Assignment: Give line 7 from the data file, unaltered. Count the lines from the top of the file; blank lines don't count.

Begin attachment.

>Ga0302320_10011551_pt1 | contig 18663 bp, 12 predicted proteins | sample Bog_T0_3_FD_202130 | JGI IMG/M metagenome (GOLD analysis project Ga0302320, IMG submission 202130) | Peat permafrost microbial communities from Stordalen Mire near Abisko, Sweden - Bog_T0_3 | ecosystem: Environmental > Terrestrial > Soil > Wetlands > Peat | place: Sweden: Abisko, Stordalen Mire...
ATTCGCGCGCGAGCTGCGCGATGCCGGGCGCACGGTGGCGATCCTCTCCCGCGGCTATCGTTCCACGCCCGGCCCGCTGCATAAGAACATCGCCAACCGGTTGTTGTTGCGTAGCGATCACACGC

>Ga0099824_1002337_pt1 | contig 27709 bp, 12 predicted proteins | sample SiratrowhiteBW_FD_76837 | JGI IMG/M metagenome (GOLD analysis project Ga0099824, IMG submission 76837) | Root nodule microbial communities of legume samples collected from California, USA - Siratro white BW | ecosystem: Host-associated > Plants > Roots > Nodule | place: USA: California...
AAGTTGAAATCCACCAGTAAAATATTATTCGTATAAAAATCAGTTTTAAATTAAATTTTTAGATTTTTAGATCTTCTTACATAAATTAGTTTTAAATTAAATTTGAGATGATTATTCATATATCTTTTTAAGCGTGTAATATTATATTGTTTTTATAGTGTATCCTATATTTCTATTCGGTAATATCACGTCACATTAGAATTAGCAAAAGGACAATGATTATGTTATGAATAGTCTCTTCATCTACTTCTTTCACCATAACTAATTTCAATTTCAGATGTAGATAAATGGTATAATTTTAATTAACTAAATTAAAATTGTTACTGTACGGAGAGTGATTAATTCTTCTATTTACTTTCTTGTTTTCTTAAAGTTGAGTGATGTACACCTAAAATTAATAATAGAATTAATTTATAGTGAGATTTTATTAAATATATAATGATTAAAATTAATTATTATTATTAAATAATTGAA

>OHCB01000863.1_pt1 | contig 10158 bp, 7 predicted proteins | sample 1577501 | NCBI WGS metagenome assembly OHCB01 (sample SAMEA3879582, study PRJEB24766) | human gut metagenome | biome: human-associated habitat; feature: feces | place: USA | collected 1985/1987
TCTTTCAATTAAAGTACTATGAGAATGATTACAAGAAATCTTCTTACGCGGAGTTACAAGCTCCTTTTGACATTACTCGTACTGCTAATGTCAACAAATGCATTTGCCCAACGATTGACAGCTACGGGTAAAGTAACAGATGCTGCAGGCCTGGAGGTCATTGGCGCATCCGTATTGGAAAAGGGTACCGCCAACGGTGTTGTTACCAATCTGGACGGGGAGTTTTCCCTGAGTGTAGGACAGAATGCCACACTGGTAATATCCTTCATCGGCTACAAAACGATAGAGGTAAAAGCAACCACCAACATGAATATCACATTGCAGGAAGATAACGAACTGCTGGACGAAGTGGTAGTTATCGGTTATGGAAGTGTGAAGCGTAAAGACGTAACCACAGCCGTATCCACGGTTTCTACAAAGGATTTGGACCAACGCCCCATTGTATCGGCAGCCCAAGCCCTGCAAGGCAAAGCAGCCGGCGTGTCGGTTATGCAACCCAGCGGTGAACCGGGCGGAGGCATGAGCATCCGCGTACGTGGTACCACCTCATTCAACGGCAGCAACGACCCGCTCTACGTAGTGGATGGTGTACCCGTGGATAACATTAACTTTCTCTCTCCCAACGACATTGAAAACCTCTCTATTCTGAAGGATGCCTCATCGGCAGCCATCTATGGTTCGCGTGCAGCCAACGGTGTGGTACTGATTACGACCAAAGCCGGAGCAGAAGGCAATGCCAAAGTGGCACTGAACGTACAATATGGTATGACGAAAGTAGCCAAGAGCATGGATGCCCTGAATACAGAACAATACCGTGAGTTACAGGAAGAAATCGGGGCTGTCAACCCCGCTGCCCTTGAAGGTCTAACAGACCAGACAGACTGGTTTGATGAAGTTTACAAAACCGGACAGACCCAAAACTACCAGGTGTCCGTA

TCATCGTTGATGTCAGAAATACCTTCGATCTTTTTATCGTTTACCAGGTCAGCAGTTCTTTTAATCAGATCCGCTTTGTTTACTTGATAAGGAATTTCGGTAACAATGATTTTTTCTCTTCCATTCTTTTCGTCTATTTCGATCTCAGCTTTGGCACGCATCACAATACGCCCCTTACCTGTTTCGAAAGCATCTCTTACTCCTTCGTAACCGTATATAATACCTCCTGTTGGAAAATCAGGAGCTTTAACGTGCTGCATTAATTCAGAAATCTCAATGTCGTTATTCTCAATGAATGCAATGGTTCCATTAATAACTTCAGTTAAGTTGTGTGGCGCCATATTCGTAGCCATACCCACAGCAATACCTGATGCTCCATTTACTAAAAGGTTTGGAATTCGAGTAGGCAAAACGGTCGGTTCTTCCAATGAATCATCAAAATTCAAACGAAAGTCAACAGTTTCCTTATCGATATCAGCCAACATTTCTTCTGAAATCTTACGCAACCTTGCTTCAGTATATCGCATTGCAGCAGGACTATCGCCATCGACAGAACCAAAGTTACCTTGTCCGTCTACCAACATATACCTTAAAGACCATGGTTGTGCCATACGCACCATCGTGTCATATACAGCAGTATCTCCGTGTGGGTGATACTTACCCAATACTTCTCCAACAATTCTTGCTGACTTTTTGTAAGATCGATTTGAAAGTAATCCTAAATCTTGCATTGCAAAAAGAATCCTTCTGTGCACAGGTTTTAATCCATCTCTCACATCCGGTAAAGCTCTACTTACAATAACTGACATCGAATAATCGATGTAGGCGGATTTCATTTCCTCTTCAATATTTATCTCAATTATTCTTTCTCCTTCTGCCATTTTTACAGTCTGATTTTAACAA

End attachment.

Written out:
TCATCGTTGATGTCAGAAATACCTTCGATCTTTTTATCGTTTACCAGGTCAGCAGTTCTTTTAATCAGATCCGCTTTGTTTACTTGATAAGGAATTTCGGTAACAATGATTTTTTCTCTTCCATTCTTTTCGTCTATTTCGATCTCAGCTTTGGCACGCATCACAATACGCCCCTTACCTGTTTCGAAAGCATCTCTTACTCCTTCGTAACCGTATATAATACCTCCTGTTGGAAAATCAGGAGCTTTAACGTGCTGCATTAATTCAGAAATCTCAATGTCGTTATTCTCAATGAATGCAATGGTTCCATTAATAACTTCAGTTAAGTTGTGTGGCGCCATATTCGTAGCCATACCCACAGCAATACCTGATGCTCCATTTACTAAAAGGTTTGGAATTCGAGTAGGCAAAACGGTCGGTTCTTCCAATGAATCATCAAAATTCAAACGAAAGTCAACAGTTTCCTTATCGATATCAGCCAACATTTCTTCTGAAATCTTACGCAACCTTGCTTCAGTATATCGCATTGCAGCAGGACTATCGCCATCGACAGAACCAAAGTTACCTTGTCCGTCTACCAACATATACCTTAAAGACCATGGTTGTGCCATACGCACCATCGTGTCATATACAGCAGTATCTCCGTGTGGGTGATACTTACCCAATACTTCTCCAACAATTCTTGCTGACTTTTTGTAAGATCGATTTGAAAGTAATCCTAAATCTTGCATTGCAAAAAGAATCCTTCTGTGCACAGGTTTTAATCCATCTCTCACATCCGGTAAAGCTCTACTTACAATAACTGACATCGAATAATCGATGTAGGCGGATTTCATTTCCTCTTCAATATTTATCTCAATTATTCTTTCTCCTTCTGCCATTTTTACAGTCTGATTTTAACAA